A Conversation for Canudos, Bahia, Brazil and the Blessed Jesus
Gui - Researcher 174781 Started conversation May 15, 2001
This entry seems to follow the true nature of the guide, by being wildly innacurate.
One of the main reasons Canudos got the attention of the authorities was the fact it was serving has safe heaven for "bandidos" to go to ground when evading justice. Also, it wouldn't submit to the government, mantaining a satatus of independence from the constituted powers, not paying taxes nor allowing police authorities ti enter. At that time, there was hundreds of other prophets like Antonio Conselheiro, and that weird relion pratice was pretty much accepted by everyone, so it wasn't a religios/filosophical or whatever dispute that brought the heat on Antonio Conselheiro and his followers.
Regardless of the "fictionalized" version of the story (which I never got a chance of reading), if you want to look into what happened, hard facts about the military campaing (or rather, the military fiasco, since the government troops got their ass wiped twice by some near starving bandidos, outnumbered 50 to 1 in the second assault!) the recomended book should be "OS SERTÕES - campanha de canudos" by Euclides da Cunha.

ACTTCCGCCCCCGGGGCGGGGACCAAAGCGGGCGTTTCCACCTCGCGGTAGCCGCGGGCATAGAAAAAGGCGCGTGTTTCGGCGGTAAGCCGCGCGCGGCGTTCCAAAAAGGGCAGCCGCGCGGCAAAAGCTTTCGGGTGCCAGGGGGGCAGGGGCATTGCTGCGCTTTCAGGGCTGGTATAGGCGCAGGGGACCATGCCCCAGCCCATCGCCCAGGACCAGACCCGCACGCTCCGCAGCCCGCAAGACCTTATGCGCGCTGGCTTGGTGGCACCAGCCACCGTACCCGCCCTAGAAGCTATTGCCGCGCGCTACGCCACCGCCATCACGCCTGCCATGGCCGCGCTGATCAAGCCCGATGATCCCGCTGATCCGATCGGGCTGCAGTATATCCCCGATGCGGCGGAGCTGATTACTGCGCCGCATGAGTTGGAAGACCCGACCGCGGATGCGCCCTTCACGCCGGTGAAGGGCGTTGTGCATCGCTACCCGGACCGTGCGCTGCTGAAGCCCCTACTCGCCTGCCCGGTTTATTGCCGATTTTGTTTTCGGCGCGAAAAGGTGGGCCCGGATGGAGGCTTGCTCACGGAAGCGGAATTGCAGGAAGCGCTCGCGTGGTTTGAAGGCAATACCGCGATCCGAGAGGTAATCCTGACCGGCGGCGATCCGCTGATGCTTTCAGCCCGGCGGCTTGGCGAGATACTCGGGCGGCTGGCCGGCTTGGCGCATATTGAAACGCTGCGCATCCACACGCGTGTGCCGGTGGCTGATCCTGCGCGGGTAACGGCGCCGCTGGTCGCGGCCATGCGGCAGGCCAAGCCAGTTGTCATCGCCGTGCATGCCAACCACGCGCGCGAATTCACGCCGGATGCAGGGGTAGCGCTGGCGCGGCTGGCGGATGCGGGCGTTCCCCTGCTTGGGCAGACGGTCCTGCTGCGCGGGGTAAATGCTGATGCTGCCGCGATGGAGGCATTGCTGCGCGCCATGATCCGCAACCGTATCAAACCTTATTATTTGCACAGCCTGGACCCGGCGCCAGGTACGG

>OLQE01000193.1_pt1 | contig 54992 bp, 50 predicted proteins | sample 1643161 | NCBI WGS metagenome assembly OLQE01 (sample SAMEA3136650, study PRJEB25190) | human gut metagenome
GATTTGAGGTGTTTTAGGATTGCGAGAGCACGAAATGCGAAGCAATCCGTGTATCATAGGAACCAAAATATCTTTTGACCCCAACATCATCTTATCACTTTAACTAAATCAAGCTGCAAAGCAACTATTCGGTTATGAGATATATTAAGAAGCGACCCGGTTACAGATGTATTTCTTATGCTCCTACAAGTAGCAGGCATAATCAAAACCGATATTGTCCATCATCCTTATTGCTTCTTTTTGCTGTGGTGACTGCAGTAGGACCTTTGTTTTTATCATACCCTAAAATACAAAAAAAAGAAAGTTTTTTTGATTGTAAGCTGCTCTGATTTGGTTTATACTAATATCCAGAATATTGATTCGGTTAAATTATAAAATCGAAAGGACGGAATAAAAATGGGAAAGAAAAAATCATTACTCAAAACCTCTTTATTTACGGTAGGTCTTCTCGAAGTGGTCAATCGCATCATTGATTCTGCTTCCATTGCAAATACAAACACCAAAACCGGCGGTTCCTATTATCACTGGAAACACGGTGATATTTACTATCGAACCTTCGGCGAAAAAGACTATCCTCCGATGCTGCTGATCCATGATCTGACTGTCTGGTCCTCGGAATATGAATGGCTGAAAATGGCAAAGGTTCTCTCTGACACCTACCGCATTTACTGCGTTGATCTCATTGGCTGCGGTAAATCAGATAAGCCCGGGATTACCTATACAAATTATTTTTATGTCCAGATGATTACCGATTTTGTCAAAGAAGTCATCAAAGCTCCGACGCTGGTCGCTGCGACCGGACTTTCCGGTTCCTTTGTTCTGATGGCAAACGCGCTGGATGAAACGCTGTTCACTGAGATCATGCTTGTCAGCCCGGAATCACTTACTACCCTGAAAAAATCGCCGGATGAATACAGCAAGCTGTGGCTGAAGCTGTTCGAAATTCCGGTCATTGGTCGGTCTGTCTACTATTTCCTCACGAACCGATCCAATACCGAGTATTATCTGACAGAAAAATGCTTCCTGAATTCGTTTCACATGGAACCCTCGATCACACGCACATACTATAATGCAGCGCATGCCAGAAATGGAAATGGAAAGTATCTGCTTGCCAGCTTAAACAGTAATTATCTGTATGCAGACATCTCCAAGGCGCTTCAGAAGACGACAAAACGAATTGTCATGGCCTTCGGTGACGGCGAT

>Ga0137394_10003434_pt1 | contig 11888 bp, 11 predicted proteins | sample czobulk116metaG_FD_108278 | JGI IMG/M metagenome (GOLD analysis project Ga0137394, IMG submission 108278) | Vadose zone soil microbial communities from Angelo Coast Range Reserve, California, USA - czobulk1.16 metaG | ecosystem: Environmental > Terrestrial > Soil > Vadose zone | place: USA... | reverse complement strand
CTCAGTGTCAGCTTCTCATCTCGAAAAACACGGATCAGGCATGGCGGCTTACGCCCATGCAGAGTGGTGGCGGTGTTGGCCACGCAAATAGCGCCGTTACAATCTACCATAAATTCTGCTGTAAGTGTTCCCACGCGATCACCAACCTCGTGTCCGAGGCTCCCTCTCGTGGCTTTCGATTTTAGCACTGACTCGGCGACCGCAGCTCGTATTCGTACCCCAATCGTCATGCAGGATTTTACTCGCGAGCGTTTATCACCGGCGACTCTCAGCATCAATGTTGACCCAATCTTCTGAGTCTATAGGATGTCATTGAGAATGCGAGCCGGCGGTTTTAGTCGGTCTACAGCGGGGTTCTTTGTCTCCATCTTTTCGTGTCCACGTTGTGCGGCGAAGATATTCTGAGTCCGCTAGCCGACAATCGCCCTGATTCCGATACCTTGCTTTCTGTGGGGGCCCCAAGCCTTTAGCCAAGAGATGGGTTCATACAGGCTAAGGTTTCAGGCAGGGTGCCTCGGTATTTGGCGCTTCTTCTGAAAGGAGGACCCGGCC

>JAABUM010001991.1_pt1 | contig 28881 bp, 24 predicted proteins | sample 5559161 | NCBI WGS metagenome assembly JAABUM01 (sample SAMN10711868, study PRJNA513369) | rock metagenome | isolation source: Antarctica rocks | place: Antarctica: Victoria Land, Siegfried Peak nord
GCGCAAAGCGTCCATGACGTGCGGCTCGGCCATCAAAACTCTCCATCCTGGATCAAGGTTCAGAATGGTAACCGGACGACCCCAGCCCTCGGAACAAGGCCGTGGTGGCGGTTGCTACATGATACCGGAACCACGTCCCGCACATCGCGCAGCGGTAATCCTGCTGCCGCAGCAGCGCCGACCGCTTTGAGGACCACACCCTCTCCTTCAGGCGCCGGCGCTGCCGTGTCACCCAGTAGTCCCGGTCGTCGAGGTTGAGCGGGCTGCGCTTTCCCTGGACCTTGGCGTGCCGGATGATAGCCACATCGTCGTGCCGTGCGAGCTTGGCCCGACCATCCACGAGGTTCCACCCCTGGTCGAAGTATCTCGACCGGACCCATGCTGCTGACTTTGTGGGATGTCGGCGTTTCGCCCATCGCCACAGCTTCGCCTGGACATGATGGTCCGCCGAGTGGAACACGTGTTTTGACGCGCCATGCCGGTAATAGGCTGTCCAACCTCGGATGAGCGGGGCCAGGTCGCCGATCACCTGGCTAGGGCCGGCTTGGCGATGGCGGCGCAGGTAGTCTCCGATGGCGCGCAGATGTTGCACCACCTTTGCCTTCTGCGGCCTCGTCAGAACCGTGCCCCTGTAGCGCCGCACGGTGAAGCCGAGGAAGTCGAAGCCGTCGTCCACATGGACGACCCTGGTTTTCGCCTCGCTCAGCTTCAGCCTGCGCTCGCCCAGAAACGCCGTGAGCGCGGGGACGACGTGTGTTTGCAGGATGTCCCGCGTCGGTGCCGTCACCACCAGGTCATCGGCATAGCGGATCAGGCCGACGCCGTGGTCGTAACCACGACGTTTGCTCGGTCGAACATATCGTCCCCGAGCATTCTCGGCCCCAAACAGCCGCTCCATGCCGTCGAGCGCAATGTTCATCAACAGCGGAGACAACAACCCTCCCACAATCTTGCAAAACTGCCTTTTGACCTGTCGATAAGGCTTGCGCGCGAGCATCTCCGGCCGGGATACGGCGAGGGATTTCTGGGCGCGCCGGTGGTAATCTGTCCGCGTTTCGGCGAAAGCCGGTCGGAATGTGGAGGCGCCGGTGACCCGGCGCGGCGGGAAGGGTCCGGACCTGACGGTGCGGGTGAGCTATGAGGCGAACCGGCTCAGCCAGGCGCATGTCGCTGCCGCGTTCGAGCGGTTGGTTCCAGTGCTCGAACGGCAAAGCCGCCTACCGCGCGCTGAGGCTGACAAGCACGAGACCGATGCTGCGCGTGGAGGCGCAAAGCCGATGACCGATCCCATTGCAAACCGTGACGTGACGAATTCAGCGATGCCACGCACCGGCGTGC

Interesting facts like that the granades the military used usually failad to explode because the buildings were made of straw, and other cool snipets can be found there.
Just prepare yourselfe, it's a large book, a somewhat difficult reading and probably less exiting than the fiction version.
It's a Brazilian literature classic, tough.
Munchkin Posted May 15, 2001
Fairy Dos. I was working from the novel mentioned, plus some papers I found on the web. While they did sound reasonably academic and sensible, I did find them on the web. I seem to remember they had a go at the book you mention, so there may have been a bit of academic sniping in there as well. Its always a problem finding unbiased history
wado Posted Jan 26, 2011
The "safe haven for bandidos" idea is actually a piece of government propaganda. You may have read "Os Sertões", but you hardly understood it. The article is not "wildly innacurate"; your view of the facts is.
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